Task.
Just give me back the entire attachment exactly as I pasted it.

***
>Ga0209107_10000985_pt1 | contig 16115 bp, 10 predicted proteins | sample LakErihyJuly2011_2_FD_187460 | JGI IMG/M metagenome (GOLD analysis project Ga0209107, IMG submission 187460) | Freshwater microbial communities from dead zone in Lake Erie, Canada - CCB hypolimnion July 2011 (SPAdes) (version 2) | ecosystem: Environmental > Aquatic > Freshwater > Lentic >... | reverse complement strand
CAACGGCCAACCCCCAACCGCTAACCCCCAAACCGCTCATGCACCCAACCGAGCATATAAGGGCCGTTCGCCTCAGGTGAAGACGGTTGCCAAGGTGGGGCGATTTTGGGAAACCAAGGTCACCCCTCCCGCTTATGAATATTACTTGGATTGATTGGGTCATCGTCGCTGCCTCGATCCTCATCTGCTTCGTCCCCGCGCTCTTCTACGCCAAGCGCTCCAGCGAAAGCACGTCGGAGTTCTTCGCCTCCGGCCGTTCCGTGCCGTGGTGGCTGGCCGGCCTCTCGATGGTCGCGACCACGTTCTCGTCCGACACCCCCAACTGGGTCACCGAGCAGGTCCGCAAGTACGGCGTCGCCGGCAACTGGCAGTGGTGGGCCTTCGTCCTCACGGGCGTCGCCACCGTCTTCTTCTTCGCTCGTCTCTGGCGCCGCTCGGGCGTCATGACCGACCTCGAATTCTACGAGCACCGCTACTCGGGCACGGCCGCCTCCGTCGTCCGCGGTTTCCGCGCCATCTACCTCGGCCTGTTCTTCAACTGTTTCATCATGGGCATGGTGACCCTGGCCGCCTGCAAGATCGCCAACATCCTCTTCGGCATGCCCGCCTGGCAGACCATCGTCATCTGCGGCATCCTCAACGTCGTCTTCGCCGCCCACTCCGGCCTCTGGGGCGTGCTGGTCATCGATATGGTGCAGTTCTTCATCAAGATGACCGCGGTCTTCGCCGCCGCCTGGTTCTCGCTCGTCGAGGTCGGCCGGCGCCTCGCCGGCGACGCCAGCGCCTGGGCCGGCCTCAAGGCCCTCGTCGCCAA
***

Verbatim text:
>Ga0209107_10000985_pt1 | contig 16115 bp, 10 predicted proteins | sample LakErihyJuly2011_2_FD_187460 | JGI IMG/M metagenome (GOLD analysis project Ga0209107, IMG submission 187460) | Freshwater microbial communities from dead zone in Lake Erie, Canada - CCB hypolimnion July 2011 (SPAdes) (version 2) | ecosystem: Environmental > Aquatic > Freshwater > Lentic >... | reverse complement strand
CAACGGCCAACCCCCAACCGCTAACCCCCAAACCGCTCATGCACCCAACCGAGCATATAAGGGCCGTTCGCCTCAGGTGAAGACGGTTGCCAAGGTGGGGCGATTTTGGGAAACCAAGGTCACCCCTCCCGCTTATGAATATTACTTGGATTGATTGGGTCATCGTCGCTGCCTCGATCCTCATCTGCTTCGTCCCCGCGCTCTTCTACGCCAAGCGCTCCAGCGAAAGCACGTCGGAGTTCTTCGCCTCCGGCCGTTCCGTGCCGTGGTGGCTGGCCGGCCTCTCGATGGTCGCGACCACGTTCTCGTCCGACACCCCCAACTGGGTCACCGAGCAGGTCCGCAAGTACGGCGTCGCCGGCAACTGGCAGTGGTGGGCCTTCGTCCTCACGGGCGTCGCCACCGTCTTCTTCTTCGCTCGTCTCTGGCGCCGCTCGGGCGTCATGACCGACCTCGAATTCTACGAGCACCGCTACTCGGGCACGGCCGCCTCCGTCGTCCGCGGTTTCCGCGCCATCTACCTCGGCCTGTTCTTCAACTGTTTCATCATGGGCATGGTGACCCTGGCCGCCTGCAAGATCGCCAACATCCTCTTCGGCATGCCCGCCTGGCAGACCATCGTCATCTGCGGCATCCTCAACGTCGTCTTCGCCGCCCACTCCGGCCTCTGGGGCGTGCTGGTCATCGATATGGTGCAGTTCTTCATCAAGATGACCGCGGTCTTCGCCGCCGCCTGGTTCTCGCTCGTCGAGGTCGGCCGGCGCCTCGCCGGCGACGCCAGCGCCTGGGCCGGCCTCAAGGCCCTCGTCGCCAA